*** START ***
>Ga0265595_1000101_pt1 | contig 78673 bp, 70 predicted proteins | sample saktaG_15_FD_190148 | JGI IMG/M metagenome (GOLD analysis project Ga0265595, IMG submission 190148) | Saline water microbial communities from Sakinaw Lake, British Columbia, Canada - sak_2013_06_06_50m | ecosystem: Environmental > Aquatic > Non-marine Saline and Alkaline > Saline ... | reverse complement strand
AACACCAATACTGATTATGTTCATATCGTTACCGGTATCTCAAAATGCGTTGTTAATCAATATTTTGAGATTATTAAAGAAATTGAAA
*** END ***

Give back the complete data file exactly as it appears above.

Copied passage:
>Ga0265595_1000101_pt1 | contig 78673 bp, 70 predicted proteins | sample saktaG_15_FD_190148 | JGI IMG/M metagenome (GOLD analysis project Ga0265595, IMG submission 190148) | Saline water microbial communities from Sakinaw Lake, British Columbia, Canada - sak_2013_06_06_50m | ecosystem: Environmental > Aquatic > Non-marine Saline and Alkaline > Saline ... | reverse complement strand
AACACCAATACTGATTATGTTCATATCGTTACCGGTATCTCAAAATGCGTTGTTAATCAATATTTTGAGATTATTAAAGAAATTGAAA